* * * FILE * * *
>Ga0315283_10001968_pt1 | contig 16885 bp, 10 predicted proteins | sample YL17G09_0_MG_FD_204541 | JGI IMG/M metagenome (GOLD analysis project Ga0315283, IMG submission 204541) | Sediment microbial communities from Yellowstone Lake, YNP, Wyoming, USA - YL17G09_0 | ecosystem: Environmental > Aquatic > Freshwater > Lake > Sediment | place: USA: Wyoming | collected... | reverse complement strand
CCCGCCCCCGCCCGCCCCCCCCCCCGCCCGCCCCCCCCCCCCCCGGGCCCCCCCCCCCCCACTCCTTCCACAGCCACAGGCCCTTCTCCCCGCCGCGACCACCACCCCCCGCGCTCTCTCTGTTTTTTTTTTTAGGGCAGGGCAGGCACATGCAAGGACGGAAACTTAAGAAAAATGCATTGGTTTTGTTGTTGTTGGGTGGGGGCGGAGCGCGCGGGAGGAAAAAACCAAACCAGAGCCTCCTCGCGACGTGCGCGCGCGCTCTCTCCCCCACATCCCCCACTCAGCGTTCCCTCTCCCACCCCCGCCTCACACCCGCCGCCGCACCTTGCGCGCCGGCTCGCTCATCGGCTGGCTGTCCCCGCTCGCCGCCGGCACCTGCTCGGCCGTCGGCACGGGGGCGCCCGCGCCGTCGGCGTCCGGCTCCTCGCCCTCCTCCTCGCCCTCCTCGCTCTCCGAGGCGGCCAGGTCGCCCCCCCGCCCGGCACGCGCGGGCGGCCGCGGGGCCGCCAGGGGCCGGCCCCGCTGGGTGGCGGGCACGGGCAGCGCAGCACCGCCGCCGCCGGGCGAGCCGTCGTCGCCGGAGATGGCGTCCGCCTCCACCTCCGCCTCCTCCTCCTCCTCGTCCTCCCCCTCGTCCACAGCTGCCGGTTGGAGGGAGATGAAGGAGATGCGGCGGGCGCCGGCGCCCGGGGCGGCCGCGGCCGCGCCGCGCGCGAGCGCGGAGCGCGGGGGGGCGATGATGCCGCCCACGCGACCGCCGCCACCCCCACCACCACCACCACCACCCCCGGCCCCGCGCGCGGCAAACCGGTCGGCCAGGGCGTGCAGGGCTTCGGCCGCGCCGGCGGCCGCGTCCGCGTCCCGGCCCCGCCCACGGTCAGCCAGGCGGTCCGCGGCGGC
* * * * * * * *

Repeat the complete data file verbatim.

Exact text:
>Ga0315283_10001968_pt1 | contig 16885 bp, 10 predicted proteins | sample YL17G09_0_MG_FD_204541 | JGI IMG/M metagenome (GOLD analysis project Ga0315283, IMG submission 204541) | Sediment microbial communities from Yellowstone Lake, YNP, Wyoming, USA - YL17G09_0 | ecosystem: Environmental > Aquatic > Freshwater > Lake > Sediment | place: USA: Wyoming | collected... | reverse complement strand
CCCGCCCCCGCCCGCCCCCCCCCCCGCCCGCCCCCCCCCCCCCCGGGCCCCCCCCCCCCCACTCCTTCCACAGCCACAGGCCCTTCTCCCCGCCGCGACCACCACCCCCCGCGCTCTCTCTGTTTTTTTTTTTAGGGCAGGGCAGGCACATGCAAGGACGGAAACTTAAGAAAAATGCATTGGTTTTGTTGTTGTTGGGTGGGGGCGGAGCGCGCGGGAGGAAAAAACCAAACCAGAGCCTCCTCGCGACGTGCGCGCGCGCTCTCTCCCCCACATCCCCCACTCAGCGTTCCCTCTCCCACCCCCGCCTCACACCCGCCGCCGCACCTTGCGCGCCGGCTCGCTCATCGGCTGGCTGTCCCCGCTCGCCGCCGGCACCTGCTCGGCCGTCGGCACGGGGGCGCCCGCGCCGTCGGCGTCCGGCTCCTCGCCCTCCTCCTCGCCCTCCTCGCTCTCCGAGGCGGCCAGGTCGCCCCCCCGCCCGGCACGCGCGGGCGGCCGCGGGGCCGCCAGGGGCCGGCCCCGCTGGGTGGCGGGCACGGGCAGCGCAGCACCGCCGCCGCCGGGCGAGCCGTCGTCGCCGGAGATGGCGTCCGCCTCCACCTCCGCCTCCTCCTCCTCCTCGTCCTCCCCCTCGTCCACAGCTGCCGGTTGGAGGGAGATGAAGGAGATGCGGCGGGCGCCGGCGCCCGGGGCGGCCGCGGCCGCGCCGCGCGCGAGCGCGGAGCGCGGGGGGGCGATGATGCCGCCCACGCGACCGCCGCCACCCCCACCACCACCACCACCACCCCCGGCCCCGCGCGCGGCAAACCGGTCGGCCAGGGCGTGCAGGGCTTCGGCCGCGCCGGCGGCCGCGTCCGCGTCCCGGCCCCGCCCACGGTCAGCCAGGCGGTCCGCGGCGGC